“One great thing about children is they force you to face the mirror,” Jack said. “They force you to look at who you are, what your deficits are and what you can do better.”

Jack said he’s had a pretty good life, and so his aspirations for the next 10 years include “doing more of the same.”

He said he wants to grow the business and travel more with his wife. Several years ago he and Beth took a sabbatical – a six week vacation in a small town in Tuscany, Italy. When they left for the trip, all they had arranged was an apartment they rented, a car they rented and plane tickets. The rest, he said, they figured out each day.

The couple envisions more sabbaticals in their future, in between times of compassionate giving around the community where they are rooted.

Jack Tevis, Person of the Year. The county’s giving tree.


“Being named Person of the Year is very well deserved and I am very proud and excited for him. He is so humble. He does so much for others and the community and truly doesn’t look for any accolades or recognition for it. He does it because he wants to.”

– Dru Tevis, New York University and Culinary School graduate who is working as a pastry chef at two restaurants in Rehobeth Beach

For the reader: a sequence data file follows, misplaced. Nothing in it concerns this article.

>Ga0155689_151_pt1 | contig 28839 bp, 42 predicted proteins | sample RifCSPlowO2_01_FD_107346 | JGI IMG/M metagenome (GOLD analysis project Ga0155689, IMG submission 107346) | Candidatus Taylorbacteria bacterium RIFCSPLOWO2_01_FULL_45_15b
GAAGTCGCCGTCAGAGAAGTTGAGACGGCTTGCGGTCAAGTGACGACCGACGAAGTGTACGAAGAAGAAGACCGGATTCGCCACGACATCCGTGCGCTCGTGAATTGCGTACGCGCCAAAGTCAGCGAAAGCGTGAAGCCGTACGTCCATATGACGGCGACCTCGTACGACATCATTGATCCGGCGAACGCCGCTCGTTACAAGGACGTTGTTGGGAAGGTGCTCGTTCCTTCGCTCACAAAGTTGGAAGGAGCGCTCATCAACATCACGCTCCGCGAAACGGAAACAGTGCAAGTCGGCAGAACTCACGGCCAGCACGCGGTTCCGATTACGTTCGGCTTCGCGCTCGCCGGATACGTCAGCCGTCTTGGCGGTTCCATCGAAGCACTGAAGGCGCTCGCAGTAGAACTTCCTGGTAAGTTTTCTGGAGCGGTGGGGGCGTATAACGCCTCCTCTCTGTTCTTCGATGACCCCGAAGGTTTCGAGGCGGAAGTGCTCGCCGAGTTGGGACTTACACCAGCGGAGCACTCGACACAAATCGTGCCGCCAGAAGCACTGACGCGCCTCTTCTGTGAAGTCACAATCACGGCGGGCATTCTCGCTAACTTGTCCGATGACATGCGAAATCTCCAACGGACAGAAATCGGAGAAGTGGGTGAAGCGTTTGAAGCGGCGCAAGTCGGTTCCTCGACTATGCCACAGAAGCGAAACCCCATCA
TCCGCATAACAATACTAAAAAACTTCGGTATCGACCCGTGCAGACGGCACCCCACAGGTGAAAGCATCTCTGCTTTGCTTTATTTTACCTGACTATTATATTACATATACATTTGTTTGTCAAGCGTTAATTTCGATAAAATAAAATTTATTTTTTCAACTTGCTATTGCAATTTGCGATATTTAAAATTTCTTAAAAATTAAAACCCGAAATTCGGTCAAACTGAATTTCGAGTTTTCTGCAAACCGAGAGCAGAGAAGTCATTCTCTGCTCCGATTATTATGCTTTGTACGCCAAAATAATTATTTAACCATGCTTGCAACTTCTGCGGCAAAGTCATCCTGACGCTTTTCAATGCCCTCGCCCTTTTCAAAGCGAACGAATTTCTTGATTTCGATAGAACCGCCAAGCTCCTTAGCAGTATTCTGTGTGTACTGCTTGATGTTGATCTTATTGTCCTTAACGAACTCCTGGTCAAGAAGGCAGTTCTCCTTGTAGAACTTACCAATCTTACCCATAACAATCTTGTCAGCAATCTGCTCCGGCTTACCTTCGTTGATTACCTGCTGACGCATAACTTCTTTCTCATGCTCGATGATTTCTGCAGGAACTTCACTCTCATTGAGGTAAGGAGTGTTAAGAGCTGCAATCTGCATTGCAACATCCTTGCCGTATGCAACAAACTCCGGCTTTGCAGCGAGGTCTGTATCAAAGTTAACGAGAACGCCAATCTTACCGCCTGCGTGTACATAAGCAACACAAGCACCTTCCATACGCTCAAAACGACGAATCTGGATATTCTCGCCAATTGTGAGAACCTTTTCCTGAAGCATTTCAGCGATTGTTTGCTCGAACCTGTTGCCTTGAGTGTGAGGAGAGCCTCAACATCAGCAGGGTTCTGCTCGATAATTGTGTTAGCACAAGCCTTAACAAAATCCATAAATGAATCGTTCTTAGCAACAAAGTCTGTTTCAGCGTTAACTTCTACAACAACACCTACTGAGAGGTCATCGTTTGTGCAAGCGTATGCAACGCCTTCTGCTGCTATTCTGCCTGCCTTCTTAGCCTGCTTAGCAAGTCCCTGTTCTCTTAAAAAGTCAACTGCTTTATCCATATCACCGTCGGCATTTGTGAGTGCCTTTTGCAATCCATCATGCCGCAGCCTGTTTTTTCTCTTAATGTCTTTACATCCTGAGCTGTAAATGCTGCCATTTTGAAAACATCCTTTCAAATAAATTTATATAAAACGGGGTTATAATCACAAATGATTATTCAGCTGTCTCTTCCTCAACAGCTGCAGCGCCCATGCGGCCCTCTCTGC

“He is dedicated to improving the health of the community and inspires others to do the same. As chair of the hospital’s Fulfilling the Promise Campaign from 2001-2003, Jack was vital to our success in raising more than $10 million. He also served on the most recent $23.3 million Campaign to Cure & Comfort, Always as chair of the pacesetter’s committee. With his pledge of $1,000,000 the hospital was able to open the Tevis Center for Wellness, a resource to help community members live healthier.”

– John Sernulka, former CEO of Carroll Hospital Center

“Jack has paraphrased an old Greek proverb on many occasions, ‘The true meaning of life is to plant trees under whose shade you do not expect to sit.’”

– Ellen Finnerty- Myers, vice president of corporate development & chief development officer at Carroll Hospital